One more thing ...
OIR still working on report nearly two years after officer-involved shooting death
By André Coleman 03/04/2014
Nearly two years since the incident, the Los Angeles County Office of Independent Review has yet to submit a final report on the officer-involved shooting death of 19-year old Kendrec McDade.
According to Pasadena police Lt. Tracey Ibarra, the department received a copy of the report in draft form some time last month with a request for more information about McDade’s shooting. The OIR has submitted several draft versions, but has yet to issue a final report.
“The Police Department was supplied with a draft for review,” said Ibarra, who declined to say what the report concluded or what other information was being sought.
“Additionally,” Ibarra said, “they received supplemental information which we have been continually supplying, including recent information in the last couple of weeks.”
McDade was killed March 24, 2012 after Pasadena police Officers Jeffrey Newlen and Mathew Griffin responded to a 911 call made by Oscar Carrillo-Gonzales. Carrillo-Gonzales claimed he was held up at gunpoint by two African-American men while near a taco truck in Northwest Pasadena. Police say the call put the officers on high alert when they chased the unarmed McDade briefly before shooting and killing him on the corner of Orange Grove Boulevard and Sunset Avenue, near his father’s home.
In December 2012, the Los Angeles County District Attorney’s Office ruled the shooting was justified. “The actions of McDade during the pursuit in conjunction with the information known to the officers at the time of the shooting reasonably created a fear of imminent death or serious bodily injury,” Deputy District Attorney. Deborah A. Delport wrote. “Once the officers perceived that McDade posed an apparent lethal threat their response with deadly force was justified.”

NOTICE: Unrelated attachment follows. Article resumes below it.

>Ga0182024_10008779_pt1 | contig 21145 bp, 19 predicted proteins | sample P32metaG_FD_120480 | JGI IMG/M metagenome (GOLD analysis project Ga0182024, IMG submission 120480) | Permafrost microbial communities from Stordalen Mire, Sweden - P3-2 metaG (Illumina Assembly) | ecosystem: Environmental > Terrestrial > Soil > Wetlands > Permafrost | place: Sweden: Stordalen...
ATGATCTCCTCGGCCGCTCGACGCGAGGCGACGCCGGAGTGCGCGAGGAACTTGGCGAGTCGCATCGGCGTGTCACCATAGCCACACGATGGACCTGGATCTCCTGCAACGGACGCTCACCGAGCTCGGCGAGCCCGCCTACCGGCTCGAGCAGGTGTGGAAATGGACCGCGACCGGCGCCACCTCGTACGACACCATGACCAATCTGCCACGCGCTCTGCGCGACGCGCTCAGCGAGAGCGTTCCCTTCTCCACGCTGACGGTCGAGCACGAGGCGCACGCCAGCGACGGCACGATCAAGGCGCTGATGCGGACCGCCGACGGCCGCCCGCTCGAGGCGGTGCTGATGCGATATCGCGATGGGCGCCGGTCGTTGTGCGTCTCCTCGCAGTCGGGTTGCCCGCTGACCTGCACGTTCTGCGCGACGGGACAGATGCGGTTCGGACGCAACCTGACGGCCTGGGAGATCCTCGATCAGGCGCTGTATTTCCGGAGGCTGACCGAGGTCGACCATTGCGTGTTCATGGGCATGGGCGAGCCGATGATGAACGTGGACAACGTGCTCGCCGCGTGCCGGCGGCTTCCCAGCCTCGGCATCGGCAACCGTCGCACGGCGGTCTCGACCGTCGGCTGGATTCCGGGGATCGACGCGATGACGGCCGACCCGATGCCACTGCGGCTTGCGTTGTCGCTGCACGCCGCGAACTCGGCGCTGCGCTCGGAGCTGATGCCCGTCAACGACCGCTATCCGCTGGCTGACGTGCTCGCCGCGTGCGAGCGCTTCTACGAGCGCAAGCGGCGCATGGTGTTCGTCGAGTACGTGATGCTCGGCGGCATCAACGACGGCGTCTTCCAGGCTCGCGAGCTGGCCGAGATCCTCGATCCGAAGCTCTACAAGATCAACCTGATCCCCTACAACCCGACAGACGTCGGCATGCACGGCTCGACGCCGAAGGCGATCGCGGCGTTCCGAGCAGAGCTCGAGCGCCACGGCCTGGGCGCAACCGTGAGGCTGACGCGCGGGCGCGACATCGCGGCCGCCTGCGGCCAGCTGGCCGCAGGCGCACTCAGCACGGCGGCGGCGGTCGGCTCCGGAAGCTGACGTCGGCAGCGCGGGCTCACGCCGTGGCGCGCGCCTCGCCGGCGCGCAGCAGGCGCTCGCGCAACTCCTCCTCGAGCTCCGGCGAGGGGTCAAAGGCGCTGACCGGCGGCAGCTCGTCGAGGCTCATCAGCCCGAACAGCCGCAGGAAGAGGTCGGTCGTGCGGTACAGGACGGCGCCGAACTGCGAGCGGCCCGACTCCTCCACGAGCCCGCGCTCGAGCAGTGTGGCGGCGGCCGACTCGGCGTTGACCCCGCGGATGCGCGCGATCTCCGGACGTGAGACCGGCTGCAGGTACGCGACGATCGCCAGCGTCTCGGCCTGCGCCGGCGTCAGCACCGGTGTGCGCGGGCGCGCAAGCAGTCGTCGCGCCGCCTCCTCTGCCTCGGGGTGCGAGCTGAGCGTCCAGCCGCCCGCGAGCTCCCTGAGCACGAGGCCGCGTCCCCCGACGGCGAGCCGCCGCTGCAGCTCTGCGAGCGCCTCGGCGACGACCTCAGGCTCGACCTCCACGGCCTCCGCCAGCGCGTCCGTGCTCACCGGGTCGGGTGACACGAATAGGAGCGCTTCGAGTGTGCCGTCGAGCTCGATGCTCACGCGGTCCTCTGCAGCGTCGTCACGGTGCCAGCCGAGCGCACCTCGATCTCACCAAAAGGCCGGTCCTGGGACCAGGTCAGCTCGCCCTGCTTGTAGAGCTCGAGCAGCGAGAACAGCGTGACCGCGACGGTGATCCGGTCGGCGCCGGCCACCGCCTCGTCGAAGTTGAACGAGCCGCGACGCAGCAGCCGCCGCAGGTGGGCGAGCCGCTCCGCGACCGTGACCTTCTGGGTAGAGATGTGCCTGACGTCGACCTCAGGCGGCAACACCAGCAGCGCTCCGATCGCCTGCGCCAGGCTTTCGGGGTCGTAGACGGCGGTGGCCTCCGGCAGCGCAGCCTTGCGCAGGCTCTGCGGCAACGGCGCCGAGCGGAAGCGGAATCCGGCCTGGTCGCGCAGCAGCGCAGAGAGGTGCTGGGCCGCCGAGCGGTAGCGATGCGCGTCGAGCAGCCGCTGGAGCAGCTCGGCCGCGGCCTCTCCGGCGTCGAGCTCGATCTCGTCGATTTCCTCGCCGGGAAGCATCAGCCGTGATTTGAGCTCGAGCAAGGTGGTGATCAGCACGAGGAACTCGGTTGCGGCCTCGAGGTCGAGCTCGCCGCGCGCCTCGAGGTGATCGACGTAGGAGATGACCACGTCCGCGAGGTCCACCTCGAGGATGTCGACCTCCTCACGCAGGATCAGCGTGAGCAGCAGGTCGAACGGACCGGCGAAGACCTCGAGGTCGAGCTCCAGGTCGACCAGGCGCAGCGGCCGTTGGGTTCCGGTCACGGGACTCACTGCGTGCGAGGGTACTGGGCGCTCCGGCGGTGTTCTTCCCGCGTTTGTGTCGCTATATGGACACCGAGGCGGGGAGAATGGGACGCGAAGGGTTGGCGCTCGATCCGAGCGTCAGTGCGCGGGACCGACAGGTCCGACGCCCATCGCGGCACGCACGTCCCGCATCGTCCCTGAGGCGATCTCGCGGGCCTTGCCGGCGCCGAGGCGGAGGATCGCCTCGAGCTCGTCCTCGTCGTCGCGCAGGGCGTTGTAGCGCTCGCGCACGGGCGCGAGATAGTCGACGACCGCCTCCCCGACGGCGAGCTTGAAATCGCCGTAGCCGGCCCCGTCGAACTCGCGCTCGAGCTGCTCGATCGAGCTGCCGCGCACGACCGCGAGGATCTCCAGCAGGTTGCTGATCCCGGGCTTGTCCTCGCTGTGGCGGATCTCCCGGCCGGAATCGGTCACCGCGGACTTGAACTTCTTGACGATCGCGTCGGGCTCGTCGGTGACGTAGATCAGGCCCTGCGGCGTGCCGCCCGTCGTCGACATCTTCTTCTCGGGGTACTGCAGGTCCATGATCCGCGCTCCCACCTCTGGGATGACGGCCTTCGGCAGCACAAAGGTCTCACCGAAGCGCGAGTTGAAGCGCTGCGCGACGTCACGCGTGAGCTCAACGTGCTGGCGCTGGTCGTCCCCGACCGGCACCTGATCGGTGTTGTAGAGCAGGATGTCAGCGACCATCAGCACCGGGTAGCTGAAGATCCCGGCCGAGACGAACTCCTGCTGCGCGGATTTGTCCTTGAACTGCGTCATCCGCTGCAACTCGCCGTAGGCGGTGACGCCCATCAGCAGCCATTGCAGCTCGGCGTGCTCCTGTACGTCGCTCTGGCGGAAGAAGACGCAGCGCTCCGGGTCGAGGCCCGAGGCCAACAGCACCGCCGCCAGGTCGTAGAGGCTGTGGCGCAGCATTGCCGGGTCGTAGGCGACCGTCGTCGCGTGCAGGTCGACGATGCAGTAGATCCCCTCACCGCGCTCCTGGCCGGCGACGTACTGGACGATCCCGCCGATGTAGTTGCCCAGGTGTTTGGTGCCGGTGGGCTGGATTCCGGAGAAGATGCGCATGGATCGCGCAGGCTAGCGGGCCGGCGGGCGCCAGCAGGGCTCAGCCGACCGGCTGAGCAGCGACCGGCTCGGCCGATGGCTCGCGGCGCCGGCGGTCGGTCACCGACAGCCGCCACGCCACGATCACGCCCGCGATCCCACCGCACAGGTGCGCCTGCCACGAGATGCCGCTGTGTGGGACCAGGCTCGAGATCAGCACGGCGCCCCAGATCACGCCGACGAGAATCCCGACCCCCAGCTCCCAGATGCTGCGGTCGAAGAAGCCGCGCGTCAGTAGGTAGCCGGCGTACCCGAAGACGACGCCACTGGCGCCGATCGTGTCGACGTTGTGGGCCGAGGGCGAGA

In that report, prosecutors said McDade kept his hand in his pants during the pursuit, and inexplicably turned and ran toward the officers at the conclusion of the pursuit, prompting the officers to open fire.
The two officers involved have also been cleared by the department. However, along with OIR, the FBI is also still investigating the incident.
In addition, McDade’s parents have filed separate federal lawsuits against the city of Pasadena, Pasadena Police Chief Phillip Sanchez, Newlen, Griffin and Carrillo-Gonzales.
Carrillo-Gonzalez later pleaded guilty in Los Angeles County Superior Court to two misdemeanor charges of making false reports to police and to a 911 dispatcher.
Ibarra said she did not know the OIR’s timetable for completion regarding its investigation. OIR Chief Attorney Michael Gennaco did not return calls for comment.
OIR is a civilian oversight group that was created by the Los Angeles County Board of Supervisors in 2001 to monitor the Sheriff’s Department and provide legal advice to ensure that allegations of misconduct involving deputies are thoroughly and fairly investigated. The group investigates police-related matters when asked to do so by other law enforcement agencies.
“We are hoping with the additional information they requested they can have a more comprehensive analysis,” Ibarra said.